"The first white settlers in that portion of the county known as Radnor Township, David Pugh and Henry Perry, who came in 1803. They were natives of Wales, and Pugh had purchased of Dr. Jones, of Philadelphia, a section of land in this township, upon which he laid out a village, in 1805, and called it New Baltimore. This village never amounted to much, although the plat contained 150 acres of land, laid out into blocks and lots. Pugh was of the opinion that it would grow up a great city, and immortalize him as its founder, but soon discovered that the opinions of '' men and mice aft gang aglee." **Thomas Warren** came from Pennsylvania in the fall of 1810, bought the entire 150 acres, and converted it into a farm, thus putting an end to the incipient city. A Mr. Lodwig was the next settler in this township, after Pugh, and was followed shortly by Jenkins, Watkins and John Jones. Elijah Adams came in 1808, and located just north of the village of Delhi. John Philips was a relative of Pugh, and settled in the neighborhood shortly after the latter gentleman. David Marks and Hugh Kyle settled about two miles north of Delhi in 1810. They were followed by others who located in this immediate section."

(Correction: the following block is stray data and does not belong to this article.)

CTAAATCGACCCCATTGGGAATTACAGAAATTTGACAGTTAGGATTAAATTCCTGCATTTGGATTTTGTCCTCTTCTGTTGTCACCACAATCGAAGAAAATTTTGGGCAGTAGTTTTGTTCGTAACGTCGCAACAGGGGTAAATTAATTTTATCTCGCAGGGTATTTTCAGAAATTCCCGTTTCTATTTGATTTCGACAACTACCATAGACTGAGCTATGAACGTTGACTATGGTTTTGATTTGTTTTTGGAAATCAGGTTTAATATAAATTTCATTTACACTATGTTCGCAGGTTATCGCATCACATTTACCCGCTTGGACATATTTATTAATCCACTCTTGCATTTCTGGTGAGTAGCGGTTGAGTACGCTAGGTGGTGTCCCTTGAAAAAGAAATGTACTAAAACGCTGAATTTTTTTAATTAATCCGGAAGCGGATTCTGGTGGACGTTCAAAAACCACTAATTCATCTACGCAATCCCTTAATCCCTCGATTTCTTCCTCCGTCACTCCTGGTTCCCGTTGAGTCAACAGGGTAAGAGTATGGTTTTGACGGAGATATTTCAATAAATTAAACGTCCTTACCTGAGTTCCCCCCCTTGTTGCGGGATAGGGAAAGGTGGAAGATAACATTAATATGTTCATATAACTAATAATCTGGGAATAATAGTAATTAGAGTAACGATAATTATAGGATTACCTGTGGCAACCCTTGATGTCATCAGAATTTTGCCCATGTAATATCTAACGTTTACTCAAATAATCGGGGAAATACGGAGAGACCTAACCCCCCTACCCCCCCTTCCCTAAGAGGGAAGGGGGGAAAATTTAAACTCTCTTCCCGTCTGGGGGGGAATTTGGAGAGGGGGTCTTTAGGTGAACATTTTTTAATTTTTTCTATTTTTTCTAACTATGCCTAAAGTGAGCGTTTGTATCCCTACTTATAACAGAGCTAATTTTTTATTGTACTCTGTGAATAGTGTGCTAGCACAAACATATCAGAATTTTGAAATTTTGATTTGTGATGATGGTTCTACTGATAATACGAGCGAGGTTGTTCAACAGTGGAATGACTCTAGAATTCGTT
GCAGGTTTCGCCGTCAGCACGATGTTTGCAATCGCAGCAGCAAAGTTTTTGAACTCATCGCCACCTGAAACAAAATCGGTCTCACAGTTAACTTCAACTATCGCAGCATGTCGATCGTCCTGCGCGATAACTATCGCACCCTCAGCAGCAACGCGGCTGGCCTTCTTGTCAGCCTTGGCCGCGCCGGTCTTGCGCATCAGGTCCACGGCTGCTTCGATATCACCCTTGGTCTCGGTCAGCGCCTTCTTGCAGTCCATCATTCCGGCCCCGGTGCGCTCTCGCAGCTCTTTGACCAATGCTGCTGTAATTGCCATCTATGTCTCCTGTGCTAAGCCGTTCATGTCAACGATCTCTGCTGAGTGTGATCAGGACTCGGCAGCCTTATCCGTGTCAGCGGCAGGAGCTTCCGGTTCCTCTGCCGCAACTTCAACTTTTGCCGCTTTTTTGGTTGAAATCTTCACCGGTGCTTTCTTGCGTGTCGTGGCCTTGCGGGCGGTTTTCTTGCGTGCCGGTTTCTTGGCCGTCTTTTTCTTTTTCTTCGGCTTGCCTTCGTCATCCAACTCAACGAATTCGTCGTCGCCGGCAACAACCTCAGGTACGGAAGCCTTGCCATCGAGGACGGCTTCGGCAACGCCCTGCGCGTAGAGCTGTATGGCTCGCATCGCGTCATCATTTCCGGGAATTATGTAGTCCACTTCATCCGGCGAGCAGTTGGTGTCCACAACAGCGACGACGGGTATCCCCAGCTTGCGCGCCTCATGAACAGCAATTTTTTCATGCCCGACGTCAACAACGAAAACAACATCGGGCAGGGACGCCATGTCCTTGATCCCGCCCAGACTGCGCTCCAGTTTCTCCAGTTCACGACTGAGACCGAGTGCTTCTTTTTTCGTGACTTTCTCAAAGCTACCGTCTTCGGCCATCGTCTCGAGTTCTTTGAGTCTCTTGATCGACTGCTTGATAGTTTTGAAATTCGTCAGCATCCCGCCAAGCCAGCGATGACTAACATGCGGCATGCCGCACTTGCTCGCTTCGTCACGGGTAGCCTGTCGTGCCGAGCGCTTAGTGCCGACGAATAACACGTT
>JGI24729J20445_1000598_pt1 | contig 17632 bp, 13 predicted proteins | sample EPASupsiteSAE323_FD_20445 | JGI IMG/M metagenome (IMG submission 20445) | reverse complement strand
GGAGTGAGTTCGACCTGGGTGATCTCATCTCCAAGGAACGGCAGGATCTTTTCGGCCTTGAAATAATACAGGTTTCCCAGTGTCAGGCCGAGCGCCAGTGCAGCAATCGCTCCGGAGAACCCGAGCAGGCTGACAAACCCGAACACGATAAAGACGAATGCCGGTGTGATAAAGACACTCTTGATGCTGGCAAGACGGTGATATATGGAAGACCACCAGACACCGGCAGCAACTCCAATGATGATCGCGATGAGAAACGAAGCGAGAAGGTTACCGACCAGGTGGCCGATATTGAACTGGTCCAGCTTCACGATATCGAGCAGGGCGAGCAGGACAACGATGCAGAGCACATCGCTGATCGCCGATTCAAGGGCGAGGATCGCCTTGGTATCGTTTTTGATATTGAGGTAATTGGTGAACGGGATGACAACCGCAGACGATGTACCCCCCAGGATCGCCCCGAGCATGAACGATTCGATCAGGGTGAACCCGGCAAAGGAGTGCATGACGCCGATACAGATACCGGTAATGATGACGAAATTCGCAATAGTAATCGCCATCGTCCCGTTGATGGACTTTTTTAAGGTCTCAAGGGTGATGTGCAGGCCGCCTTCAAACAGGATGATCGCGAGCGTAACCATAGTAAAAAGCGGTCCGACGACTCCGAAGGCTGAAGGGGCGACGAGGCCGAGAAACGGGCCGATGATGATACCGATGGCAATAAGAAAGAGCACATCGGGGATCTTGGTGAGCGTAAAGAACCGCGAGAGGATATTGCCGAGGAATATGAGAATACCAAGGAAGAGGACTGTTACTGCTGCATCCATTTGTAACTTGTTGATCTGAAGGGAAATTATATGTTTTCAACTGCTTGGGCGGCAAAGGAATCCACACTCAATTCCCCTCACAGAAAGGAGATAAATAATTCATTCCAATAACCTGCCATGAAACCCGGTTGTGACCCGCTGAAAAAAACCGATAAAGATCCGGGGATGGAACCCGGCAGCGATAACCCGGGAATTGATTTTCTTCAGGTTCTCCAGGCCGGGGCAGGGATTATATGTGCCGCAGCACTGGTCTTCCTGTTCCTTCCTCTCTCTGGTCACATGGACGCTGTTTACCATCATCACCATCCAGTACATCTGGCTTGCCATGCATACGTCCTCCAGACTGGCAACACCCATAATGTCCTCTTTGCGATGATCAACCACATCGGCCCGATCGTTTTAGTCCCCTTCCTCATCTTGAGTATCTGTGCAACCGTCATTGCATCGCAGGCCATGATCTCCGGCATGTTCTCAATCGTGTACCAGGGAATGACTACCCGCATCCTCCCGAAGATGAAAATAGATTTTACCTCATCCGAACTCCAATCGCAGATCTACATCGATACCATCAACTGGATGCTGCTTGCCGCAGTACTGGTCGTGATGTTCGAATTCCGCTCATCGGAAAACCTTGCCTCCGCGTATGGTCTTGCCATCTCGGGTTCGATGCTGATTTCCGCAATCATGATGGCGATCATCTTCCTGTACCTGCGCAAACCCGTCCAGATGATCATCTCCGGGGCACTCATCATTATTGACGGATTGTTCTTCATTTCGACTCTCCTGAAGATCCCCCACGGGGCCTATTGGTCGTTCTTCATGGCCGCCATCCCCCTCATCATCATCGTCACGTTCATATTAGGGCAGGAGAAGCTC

Noted in the 1850 Federal Census as living at age 50 in Defiance Twp., Defiance Cty., OH, with his wife Winny, age 42, and children William W. - 19, Anzaletta - 18, Thomas J. - 16, Isaac N. - 11, Benjamin - 10, Emily - 7, Elizabeth - 6, Margaret - 2, and Sarah Evans - 62. His occupation was noted as Farmer.
[Ohio, DEFIANCE, Roll 947 Book 1, Page 302b]
Noted in the 1860 Federal Census as living in Defiance Twp, Defiance Cty, OH at age 60, with wife Winnie, age 52, and children Isaac, age 21, Benjamin, age19, Emily (teacher), age 17, Elizabeth, age 14, Celestia M. (?), age 9, Sarah Evans, age 72, and Anzaletta Meridith, age 28. Sarah Parnum (Domestic servant), age 22, and daughter Winnie M, age 10 moths also live in the house. Thomas' occupation noted as Farmer.
[1870 Federal Census, Page 63, Defiance Township, Defiance Cty., OH]
Noted in the 1870 Federal Census at age 69, living in Defiance Twp, OH, with wife Elizabeth, age 37, and Elizabeth Spencer, domestic servant. His occupation is noted as Farmer. Birthdate noted as 1900, in PA.
Obituary from the Warren family bible - newspaper unknown:
WARREN - On Friday morning, Jan. 12th, 1877, after an illness of five days, THOMAS WARREN, aged 76 yers and 10 months.
Thomas Warren was born in March 1800 and died at his residence in Defiance, )., January 12the, 1877; aged 76 years and 10 months.